Homeschooling a high school student brings up lots of emotions in parents including inadequacies, fears, frustration, as well as celebratory, determined, and excited. When my oldest son reached 7th grade, I started to do some simple research to try to prepare myself for the years to come. I have the personality that thrives on checklists, preparation, and organization so I was glad to find that there were others who had gone before me that had shared what worked for them.
Everything I read said to have your student take college preparation courses even if they are not sure of they will be attending college. I did the same thing myself when I was in high school. I was not sure when I entered high school if college would be in my future but I took the college preparation courses anyway just in case. So for my son’s 9th grade year we did just that. Then his sophomore year came and we continued down that same path just in case.
Since beginning high school, we would always try to have a weekly meeting to discuss how things were going with him, check assignments, etc. I cannot stress enough how great these meetings are when your children enter this stage. He completed at least 95% of his work independently and these meetings were really the only way I would know what was going on with him.
About midway through his sophomore year, he told me that he was absolutely sure that he did not want to attend a college anywhere not even a community college. This really did not shock me at all and our philosophy has always been for our children to try to find what they love. He’s still searching that one out. College has never been our main goal for homeschooling. Our main goal was to provide the time our children that they needed to grow in their relationship with Christ.
With this new information, our next step was to reevaluate his schedule. He was struggling with the course load so we lightened the load tremendously. The first thing we dropped was Algebra. He had started this course over three times so as you can imagine that felt like taking an anchor off his neck as well as mine. We replaced that with a Business Math course. Ironically, now in his senior year with the pressure off he has picked back up an interest in learning Algebra! Science courses were now interest led. He wanted to learn more about Astronomy so we dropped Biology and added Astronomy instead. He began a job and started out working 35 hours per week so he gets a credit for that too.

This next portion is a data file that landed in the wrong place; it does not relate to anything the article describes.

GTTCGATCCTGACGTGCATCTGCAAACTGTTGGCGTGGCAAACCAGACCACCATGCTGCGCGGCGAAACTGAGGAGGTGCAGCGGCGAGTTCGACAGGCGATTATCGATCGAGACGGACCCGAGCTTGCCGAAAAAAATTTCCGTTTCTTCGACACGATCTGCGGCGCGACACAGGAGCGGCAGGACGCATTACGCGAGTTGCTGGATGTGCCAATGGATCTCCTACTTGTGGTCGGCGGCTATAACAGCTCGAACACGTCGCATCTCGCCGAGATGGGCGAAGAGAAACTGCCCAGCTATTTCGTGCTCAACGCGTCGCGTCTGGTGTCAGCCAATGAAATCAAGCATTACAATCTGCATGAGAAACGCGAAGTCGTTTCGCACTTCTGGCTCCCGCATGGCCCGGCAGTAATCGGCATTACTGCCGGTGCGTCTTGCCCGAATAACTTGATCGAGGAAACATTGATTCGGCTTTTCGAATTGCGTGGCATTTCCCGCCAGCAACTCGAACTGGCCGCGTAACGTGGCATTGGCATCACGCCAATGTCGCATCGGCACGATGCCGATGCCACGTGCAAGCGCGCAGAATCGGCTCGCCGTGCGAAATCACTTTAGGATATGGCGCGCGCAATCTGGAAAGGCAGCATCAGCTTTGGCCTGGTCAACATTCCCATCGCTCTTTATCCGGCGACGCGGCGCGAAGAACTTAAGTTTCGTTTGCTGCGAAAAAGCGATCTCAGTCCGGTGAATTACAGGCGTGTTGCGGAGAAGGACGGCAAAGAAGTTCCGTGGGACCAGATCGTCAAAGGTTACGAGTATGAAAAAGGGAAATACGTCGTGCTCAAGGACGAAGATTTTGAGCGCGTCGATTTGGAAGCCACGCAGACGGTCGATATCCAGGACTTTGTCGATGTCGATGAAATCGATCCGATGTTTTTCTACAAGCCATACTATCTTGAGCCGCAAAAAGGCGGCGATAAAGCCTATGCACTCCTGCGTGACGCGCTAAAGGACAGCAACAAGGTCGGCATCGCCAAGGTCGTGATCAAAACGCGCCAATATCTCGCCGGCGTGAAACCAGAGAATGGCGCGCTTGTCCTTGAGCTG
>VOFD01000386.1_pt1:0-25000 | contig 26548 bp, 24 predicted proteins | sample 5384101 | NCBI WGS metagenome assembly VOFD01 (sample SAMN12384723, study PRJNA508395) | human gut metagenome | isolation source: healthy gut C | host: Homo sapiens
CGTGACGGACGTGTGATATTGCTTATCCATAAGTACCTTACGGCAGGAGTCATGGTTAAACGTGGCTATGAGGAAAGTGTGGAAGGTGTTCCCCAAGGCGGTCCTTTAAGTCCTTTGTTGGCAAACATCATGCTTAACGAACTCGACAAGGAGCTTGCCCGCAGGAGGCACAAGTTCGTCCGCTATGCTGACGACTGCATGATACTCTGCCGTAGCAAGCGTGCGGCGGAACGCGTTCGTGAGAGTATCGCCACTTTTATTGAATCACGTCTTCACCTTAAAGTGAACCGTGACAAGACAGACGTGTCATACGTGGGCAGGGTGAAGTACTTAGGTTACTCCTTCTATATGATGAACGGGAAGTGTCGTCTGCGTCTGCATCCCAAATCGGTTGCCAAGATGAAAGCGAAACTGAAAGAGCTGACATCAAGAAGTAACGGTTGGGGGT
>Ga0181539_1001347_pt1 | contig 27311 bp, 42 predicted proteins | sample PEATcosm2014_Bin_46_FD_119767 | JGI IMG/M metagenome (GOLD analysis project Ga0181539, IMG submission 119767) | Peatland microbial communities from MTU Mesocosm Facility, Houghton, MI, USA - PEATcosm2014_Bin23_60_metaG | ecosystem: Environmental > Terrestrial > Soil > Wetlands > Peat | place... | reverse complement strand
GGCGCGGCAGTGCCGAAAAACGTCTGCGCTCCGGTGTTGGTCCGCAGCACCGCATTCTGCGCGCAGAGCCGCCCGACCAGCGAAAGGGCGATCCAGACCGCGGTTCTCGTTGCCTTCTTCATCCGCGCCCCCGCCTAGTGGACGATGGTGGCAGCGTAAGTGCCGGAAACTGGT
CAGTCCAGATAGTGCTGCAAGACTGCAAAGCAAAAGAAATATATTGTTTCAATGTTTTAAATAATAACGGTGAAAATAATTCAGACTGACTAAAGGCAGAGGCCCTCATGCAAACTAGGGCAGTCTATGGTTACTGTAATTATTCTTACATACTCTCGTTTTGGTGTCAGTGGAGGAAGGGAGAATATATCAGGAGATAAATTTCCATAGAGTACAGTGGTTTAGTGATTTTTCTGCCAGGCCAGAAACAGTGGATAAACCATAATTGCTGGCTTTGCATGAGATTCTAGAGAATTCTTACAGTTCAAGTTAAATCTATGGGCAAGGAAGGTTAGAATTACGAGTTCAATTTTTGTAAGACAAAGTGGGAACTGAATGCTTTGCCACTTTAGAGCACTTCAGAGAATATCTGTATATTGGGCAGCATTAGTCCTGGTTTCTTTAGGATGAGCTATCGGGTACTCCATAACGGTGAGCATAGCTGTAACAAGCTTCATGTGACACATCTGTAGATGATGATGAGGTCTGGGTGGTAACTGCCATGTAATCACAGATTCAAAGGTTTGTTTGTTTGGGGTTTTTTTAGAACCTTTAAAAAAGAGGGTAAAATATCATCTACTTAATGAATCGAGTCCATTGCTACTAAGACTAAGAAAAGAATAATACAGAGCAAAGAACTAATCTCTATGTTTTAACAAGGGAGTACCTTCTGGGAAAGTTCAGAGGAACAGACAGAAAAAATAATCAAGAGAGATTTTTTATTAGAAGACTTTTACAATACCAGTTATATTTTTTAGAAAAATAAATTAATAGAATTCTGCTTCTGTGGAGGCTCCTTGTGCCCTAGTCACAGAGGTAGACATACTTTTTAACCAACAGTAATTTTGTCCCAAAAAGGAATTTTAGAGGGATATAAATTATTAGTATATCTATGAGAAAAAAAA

My personal thoughts are transcripts are really more for college bound students but I wanted to keep a record of what we were accomplishing. So, I told him we would keep a simple one and his goal was to complete 20 credits. When he reaches that, he will graduate from our homeschool. A lot of those credits are figured out using the number of hours that it takes to complete a course. We use the standard formula of 60-90 hours = 1/2 credit and 120-180 hours = 1 credit.
With our new schedule in progress, it allows him to choose simple courses that he is interested in the most. These changes have been so freeing for him and I’m really starting to see a little spark of motivation for him to keep on keeping on. I cannot tell you that he loves school or even learning but I do think he will become a high school graduate now. At one point in this journey, I wasn’t sure that was going to happen. College is not for everyone and that’s okay! You can find a few articles on HSLDA about vocations and helping lead your child in the right direction.
I wanted to see a completed transcript for a child without college in their future. I never did find that either. That goes back to my thoughts on transcripts being mainly for college bound students. So, just in case someone is in the same boat as us I’m going to share our transcript.
4 thoughts on “What? No College?: When your Homeschooled High School Student is not College-Bound”
Our second graduate was not headed for college either, but we did have him complete a high school course of study that would qualify for college entrance anyway. His transcript meets all the requirements, so that if he changes his mind at some point, he’ll be prepared. But we didn’t have him (or our oldest, for that matter!) do ACTs or SATs.
Some employers and intern/apprenticeship programs want to see high school transcripts, so it’s a good idea to have a professional looking one, even if your student isn’t college-bound.
Great article, thanks for posting!
I agree, college is not for everyone! And it is truly o.k.! Glad to see others out there sharing the reality.
I don’t think it matters whether your child is headed for college or not – make the very best transcript you can. Teens/young adults change their minds (!) and the last thing you want to do is try to recreate a transcript 2 or 5 years after they graduated from high school. My daughter was convinced she did not want to go to college. She was delighted to be done with school when she finished high school. Two years later, she had a better idea of what type of work she wanted to do, and went back to school to get the training she needed. No matter what your teen thinks they want now – make a transcript!